Where Is the Outrage?
By Jeff West
An edited version of the following article appeared in the May 25, 2011 issue of The Times Examiner

On Wednesday, May 11, 2011 Pastor Billy Dean Randall of Lexington, S.C. was killed in a tragic and senseless traffic accident, when his car was allegedly struck by a 20-year old driver charged with DUI and having a fake ID. The accident occurred at about 5:30 p.m. in Columbia at the intersection of Assembly and Whaley Streets, as Reverend Randall was en route to preach a Wednesday night church service. Pastor Randall was an incredible Christian who started Gethsemane Baptist Church in Lexington and was a pilot who flew missionaries and supplies to the Caribbean. He would fly into Cuban airspace and drop tracts in plastic bottles just offshore to wash up on the beach. He defended the First Amendment rights of street preachers and was arrested for such on numerous occasions.

The other driver, Mary Reames, was a Criminal Justice major at USC with a 3.6 grade point ratio and worked for a law firm. Witnesses say she drove on the curb for about a block and then ran the red light, first striking another car and then Rev. Randall in the side as he waited to turn left. Photos show that his car was struck with such force as to be driven across almost two lanes of traffic in the 35 mph zone.

Reames is out on $100,000 bond. If found guilty she faces a maximum of 25 years in jail. During her bond hearing, she sobbed uncontrollably, and her lawyer said she could not even discuss the incident. Rev. Randall’s family said that they forgave her, but that she must pay the penalty decided by the judicial system. This young lady faces the possibility of never marrying or having children, or having a meaningful job, all because of this selfish, stupid act.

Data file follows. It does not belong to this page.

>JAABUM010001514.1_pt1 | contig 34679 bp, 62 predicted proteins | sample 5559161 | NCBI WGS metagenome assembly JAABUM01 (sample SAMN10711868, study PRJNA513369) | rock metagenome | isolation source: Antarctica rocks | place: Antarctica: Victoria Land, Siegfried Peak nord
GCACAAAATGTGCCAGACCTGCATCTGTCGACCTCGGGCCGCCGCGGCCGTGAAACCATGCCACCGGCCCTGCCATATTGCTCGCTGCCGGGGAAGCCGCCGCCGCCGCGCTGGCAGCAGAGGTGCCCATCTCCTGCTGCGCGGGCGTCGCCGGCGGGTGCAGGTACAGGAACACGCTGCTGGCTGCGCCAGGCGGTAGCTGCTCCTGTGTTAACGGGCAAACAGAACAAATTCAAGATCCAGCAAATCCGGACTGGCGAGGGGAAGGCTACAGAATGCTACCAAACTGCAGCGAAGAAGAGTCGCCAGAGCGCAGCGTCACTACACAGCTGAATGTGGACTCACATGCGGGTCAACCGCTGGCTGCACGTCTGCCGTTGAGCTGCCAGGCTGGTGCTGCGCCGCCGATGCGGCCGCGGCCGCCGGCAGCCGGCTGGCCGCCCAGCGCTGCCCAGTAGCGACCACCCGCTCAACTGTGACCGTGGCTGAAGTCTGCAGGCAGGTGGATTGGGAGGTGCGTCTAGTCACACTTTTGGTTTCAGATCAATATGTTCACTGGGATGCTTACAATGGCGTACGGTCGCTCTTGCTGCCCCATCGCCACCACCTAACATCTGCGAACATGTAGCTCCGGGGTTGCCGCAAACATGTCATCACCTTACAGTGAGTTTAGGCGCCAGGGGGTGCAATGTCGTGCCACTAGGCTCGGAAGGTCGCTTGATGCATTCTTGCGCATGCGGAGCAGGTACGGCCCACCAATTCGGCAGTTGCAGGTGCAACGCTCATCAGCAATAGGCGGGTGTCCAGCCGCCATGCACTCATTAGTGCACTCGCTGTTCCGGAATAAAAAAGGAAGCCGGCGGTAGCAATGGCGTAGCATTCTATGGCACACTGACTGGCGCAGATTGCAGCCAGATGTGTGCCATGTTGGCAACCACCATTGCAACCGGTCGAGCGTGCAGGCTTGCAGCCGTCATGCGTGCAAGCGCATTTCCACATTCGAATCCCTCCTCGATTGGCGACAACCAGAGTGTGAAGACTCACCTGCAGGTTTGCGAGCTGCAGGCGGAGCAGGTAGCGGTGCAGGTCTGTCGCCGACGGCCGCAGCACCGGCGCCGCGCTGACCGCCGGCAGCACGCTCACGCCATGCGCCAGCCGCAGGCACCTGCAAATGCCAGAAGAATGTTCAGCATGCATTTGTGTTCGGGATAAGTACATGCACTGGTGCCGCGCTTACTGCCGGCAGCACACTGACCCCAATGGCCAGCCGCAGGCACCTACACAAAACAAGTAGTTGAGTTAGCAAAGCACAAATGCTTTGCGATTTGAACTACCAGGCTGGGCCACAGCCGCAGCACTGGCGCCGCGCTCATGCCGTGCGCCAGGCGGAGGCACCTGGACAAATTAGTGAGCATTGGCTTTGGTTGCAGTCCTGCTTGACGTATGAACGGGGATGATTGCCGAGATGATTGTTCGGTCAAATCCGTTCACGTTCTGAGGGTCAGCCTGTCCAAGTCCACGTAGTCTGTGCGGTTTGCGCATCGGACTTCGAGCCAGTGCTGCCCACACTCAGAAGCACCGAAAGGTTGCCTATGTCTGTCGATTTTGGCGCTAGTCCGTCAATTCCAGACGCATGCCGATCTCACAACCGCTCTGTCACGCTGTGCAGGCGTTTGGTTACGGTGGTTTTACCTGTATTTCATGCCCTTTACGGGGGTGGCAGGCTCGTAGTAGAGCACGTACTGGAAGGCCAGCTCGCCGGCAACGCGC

Yet, although her case is extreme, she is not alone. As of 2009, statistics show that SC is second in the nation in the percentage of alcohol-related traffic fatalities. And Columbia was ranked 13th in 2010 in Men’s Health magazine’s list of America’s Most Drunkest Cities. And as if that wasn’t bad enough, in 2007 Men’s Health ranked Columbia as the worst drivers in the nation based upon accident data. Therefore, since this behavior is so rampant, we should not show misdirected anger only towards Miss Reams, who will be haunted by her sins, but rather ask, “What has gone wrong in our culture that we now think this behavior is permissible?”

A friend of mine was almost killed several years ago when he was driving at 9:00 p.m. and a 21-year old drunk hit him while driving at an estimated speed of over 100 mph. It was his second offense in over six months and his license was suspended. He had downed two pitchers of beer and a six-pack, and his blood alcohol level was 0.29 two hours after the accident. The bar that served him legally only has to carry $2 million in insurance, $1 million per victim, so after his settlement, my friend was not nearly fairly compensated for the permanent injuries he sustained. He can no longer get health insurance because of pre-existing conditions. All because, just like Pastor Randall, he was simply minding his own business.

My friend tried to show him mercy, and offered that instead of a 12-15 year sentence, he could get out on probation and work, and pay my friend $18,000, at a rate of $300/month. My friend was trying to save the State the half-million dollars it would cost to house him. Yet the man has already stopped paying him. And besides this sum, he will also owe the State a $25,000 fine for his crime.

South Carolina, as well as America, is in a very, very serious moral decline. We live in a non-Christian culture that glorifies drunkenness and substance abuse in music, movies, television, etc. This is combined with a rampant lack of discipline now seen in our culture, as compared to others or even our own historical values. Of course, our political leaders don’t set an example for us, either, as seen repeatedly in the news. This was again recently demonstrated when alcohol was served at the Republican Party Convention, held just four days prior to Rev. Randall’s death, and one mile away from his fatal wreck.